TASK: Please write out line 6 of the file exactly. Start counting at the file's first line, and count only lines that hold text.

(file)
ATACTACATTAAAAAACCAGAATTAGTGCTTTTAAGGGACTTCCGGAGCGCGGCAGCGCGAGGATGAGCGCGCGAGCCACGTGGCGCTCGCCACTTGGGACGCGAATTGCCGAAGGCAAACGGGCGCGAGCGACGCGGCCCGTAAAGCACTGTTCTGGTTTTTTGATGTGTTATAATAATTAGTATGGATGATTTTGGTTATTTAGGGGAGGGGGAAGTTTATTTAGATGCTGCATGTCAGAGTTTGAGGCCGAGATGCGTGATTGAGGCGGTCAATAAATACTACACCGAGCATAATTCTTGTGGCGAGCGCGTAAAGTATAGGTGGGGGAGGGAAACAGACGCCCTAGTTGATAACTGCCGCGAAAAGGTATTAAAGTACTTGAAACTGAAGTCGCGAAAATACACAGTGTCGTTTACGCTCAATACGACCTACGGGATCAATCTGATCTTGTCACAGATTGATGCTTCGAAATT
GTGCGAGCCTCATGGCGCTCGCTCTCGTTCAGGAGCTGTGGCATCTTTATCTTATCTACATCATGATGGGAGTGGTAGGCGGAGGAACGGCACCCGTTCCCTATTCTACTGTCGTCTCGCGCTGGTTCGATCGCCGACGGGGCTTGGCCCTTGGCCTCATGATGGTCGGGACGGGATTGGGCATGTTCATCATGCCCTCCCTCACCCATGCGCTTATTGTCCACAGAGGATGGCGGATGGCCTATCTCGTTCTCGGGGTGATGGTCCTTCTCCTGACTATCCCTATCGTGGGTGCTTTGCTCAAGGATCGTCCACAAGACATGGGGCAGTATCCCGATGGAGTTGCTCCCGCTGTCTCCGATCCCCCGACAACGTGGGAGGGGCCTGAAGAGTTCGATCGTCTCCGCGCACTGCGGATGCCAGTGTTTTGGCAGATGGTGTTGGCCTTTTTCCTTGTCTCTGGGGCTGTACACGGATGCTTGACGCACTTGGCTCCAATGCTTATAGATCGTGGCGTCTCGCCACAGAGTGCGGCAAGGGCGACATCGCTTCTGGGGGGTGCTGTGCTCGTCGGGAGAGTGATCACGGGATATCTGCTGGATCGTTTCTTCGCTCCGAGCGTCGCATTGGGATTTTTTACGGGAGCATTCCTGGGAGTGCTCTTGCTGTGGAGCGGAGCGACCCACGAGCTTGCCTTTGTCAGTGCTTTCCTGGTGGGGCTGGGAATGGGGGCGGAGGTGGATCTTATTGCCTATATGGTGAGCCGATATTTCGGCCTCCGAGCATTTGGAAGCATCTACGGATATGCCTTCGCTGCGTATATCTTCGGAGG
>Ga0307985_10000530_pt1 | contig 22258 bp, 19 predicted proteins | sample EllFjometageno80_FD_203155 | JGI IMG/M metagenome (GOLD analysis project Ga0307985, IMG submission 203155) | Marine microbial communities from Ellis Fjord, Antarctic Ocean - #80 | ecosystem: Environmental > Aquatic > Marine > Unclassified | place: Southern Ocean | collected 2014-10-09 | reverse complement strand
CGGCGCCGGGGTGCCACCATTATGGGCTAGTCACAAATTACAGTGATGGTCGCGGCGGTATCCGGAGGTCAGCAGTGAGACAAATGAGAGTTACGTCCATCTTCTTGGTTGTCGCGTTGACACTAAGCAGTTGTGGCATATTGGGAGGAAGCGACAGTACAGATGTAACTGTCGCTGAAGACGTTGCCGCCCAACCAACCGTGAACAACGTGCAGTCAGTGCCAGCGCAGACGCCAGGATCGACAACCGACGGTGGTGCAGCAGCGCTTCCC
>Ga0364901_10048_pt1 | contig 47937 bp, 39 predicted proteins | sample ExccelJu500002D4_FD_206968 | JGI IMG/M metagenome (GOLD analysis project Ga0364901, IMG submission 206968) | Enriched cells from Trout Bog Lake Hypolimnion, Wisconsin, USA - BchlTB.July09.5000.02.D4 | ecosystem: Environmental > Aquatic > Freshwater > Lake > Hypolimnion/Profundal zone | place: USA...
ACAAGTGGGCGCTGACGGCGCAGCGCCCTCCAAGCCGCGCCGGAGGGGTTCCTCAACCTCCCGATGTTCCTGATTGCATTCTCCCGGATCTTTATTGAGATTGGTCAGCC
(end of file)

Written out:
ACAAGTGGGCGCTGACGGCGCAGCGCCCTCCAAGCCGCGCCGGAGGGGTTCCTCAACCTCCCGATGTTCCTGATTGCATTCTCCCGGATCTTTATTGAGATTGGTCAGCC